The ransomware problem isn't getting any better. In fact, it's poised to get even worse, as cybercriminals have begin experimenting with double-encryption ransomware attacks. That works pretty much exactly how it sounds; victims pay a ransom to decrypt their files, only to find that they've been encrypted by another strain of malware simultaneously. It's a dirty trick, but if recent weeks have shown anything, it's that there's no low to which these groups won't stoop.
In more upbeat news, Google held its annual IO developer's conference this week. Amid the holograms and Wear OS overhauls the company detailed some important changes to how Android treats your privacy. The upcoming Android 12 release will include a host of security and privacy features, including a dashboard that lets you track which apps are checking your camera, microphone, and location data and when they did. Google's still an advertising company at heart, but progress is progress.
Microsoft this week finally announced an end-of-life plan for Internet Explorer, which, yes, is still kicking. We took a look at the security problems the once-ubiquitous browser has caused through the years and why it will continue to for some time.
And have Captchas got you down? We took a look at why they've gotten harder in recent years and how you can better navigate those dastardly blurry blocks. Likewise, we've got you covered on getting rid of those annoying cookie pop-ups that hound you across the web.
Lastly, make sure you set aside some time to read our in-depth feature on the 2011 RSA hack, a seminal moment in cybersecurity. The central participants—well, other than the Chinese spies behind the attack—are finally free of their nondisclosure agreements, and told their stories in full for the first time.
And there's more! Each week we round up all the news WIRED didn’t cover in depth. Click on the headlines to read the full stories, and stay safe out there.
The Apple-Epic lawsuit has seen no shortage of fireworks this week, especially during Tim Cook's testimony Friday. But Apple senior vice president of software engineering Craig Federighi—he's the one with the great hair—also caused a stir when asked why the iOS App Store couldn't simply embrace the more open distribution model found on macOS. "Today, we have a level of malware on the Mac that we don’t find acceptable," Federighi said, adding that 130 types of malware had been found targeting Macs in the past year, some of them quite successful.
The question of security has been central to Apple's argument that it can't open up iOS to third-party app stores. But the answer is more complicated than it might seem. Apple does have an App Store review process, but outside security experts have said it alone is insufficient to comprehensively thwart both sophisticated malware and entry-level scams. Court documents showed that one Apple executive said App Store security was like "bringing a plastic butter knife to a gunfight." Apple's best protections come from the iPhone itself, which is architected to minimize the damage malware can do if it manages to sneak in.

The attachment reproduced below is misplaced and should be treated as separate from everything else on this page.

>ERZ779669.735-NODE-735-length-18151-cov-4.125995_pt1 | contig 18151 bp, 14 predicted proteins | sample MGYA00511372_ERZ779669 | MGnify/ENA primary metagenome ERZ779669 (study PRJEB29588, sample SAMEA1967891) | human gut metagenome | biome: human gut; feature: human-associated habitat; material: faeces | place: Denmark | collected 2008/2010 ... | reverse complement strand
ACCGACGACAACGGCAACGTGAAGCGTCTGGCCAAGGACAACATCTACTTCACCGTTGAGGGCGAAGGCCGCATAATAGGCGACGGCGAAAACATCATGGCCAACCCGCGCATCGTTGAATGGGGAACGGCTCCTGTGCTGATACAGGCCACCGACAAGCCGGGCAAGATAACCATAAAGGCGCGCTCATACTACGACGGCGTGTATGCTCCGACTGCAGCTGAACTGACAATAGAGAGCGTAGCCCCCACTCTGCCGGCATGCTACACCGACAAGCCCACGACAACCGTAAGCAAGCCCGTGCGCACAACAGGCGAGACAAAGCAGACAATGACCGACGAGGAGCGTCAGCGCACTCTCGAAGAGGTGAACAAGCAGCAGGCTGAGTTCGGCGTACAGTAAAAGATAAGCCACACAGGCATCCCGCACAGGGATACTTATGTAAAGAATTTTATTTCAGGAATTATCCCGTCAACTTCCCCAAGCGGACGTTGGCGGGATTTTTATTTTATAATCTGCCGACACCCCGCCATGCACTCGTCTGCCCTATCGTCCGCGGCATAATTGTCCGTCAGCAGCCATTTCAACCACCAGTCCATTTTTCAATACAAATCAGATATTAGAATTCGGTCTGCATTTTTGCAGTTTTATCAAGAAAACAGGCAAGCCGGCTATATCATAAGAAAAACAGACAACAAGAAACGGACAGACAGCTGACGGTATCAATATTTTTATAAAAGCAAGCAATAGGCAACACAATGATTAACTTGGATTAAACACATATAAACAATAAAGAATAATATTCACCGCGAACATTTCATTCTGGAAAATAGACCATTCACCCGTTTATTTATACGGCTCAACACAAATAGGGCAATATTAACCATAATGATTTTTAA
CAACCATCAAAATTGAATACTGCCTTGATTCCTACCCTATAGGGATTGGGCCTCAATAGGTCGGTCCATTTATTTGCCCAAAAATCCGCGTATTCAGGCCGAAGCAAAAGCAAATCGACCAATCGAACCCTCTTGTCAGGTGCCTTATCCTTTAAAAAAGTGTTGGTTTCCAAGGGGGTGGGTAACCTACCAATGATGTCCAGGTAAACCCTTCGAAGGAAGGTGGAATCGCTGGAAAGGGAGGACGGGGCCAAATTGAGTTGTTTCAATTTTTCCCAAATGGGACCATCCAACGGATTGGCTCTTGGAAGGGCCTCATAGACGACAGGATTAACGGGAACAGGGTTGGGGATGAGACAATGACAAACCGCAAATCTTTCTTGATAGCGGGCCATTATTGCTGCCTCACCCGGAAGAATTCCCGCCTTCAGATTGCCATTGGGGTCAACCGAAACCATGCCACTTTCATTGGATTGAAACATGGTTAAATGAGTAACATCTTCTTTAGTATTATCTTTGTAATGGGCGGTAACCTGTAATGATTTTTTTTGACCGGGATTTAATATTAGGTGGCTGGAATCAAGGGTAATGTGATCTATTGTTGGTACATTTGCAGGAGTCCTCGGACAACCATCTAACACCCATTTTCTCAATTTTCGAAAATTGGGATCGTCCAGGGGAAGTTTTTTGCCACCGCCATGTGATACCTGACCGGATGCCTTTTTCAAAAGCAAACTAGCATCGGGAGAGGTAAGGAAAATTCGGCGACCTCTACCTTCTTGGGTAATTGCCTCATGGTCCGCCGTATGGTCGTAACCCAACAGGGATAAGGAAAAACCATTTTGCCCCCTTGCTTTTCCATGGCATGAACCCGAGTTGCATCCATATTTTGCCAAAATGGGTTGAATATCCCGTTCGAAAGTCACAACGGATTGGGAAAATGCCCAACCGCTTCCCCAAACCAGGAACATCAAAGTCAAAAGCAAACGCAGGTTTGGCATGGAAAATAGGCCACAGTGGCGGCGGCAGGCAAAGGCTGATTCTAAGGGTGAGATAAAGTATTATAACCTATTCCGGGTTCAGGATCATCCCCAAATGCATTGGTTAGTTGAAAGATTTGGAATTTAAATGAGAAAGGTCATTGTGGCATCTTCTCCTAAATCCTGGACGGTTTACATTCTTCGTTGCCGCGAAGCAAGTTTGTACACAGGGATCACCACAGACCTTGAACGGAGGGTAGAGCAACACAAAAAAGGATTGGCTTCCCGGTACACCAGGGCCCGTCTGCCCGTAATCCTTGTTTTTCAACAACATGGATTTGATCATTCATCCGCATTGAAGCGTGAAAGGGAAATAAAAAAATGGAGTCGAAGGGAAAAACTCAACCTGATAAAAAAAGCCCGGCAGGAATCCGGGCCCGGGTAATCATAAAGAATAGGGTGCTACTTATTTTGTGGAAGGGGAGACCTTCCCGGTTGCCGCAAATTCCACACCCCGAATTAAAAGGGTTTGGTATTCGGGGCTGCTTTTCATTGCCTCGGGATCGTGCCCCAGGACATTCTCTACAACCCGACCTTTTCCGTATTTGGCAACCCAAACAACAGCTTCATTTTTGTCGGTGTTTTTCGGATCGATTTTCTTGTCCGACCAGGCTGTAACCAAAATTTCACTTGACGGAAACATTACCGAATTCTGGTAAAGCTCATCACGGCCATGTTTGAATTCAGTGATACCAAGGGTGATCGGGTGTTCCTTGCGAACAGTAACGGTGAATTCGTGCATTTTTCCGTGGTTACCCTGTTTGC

But it's also true that Mac's malware problem is worse than it might seem in popular imagination and that, while the App Store review process isn't perfect, switching to a macOS model would potentially expose users to more risk. (Not unlimited risk, though; Apple has plenty of ways to police bad applications on desktops that would work equally well on your phone or tablet.) As is often the case, the story is one of trade-offs, many of which have far more nuance than the Sturm und Drang that Apple's and Epic's PR machines have drummed up since this whole mess began.
Remember those new lows in ransomware we were just talking about? Here's one. A little over a week ago, the Conti ransomware gang hit Ireland's national health service, known as the HSE. The result has been chaos, with hospitals disrupted across the country and patient data dangled as extortion bait. This week, Conti said it would hand over the decryption key so that health care providers could get back to business—but still demanded a nearly $20 million ransom, threatening to sell or release that patient data if HSE didn't pay up. (Antivirus firm Emsisoft has provided a more reliable decryption tool as well.)
As ransomware groups hit increasingly big targets, they've also found themselves sparking geopolitical maelstroms, as in the recent Colonial Pipeline mess. Conti releasing a decryption key may be an attempt to take some of the legal pressure off, but it doesn't change the fact that they wantonly put human lives at risk and continue to threaten their privacy and well-being.
While the US has been increasingly willing to indict foreign hackers, it's had less success actually bringing them to justice. This week it capped off a successful pursuit, though, of a Russian scammer named Anton Bogdanov, who hacked into accounting software to steal tax refunds. Bogdanov and his associates pilfered $1.5 million as part of the scheme. He was arrested in Taiwan in 2018, extradited in 2019, pleaded guilty in 2020, and was sentenced to five years in prison on Wednesday.
A software update gone wrong exposed the streams of more than 700 Eufy security camera owners to other users last week. The company says it fixed the problem within a couple of hours, but that was enough time for at least some illicit viewing to take place. Not only could peepers see live feeds, but they could also access saved videos. The incident was narrow in scope, but it's a healthy reminder to be careful about what you connect to the internet.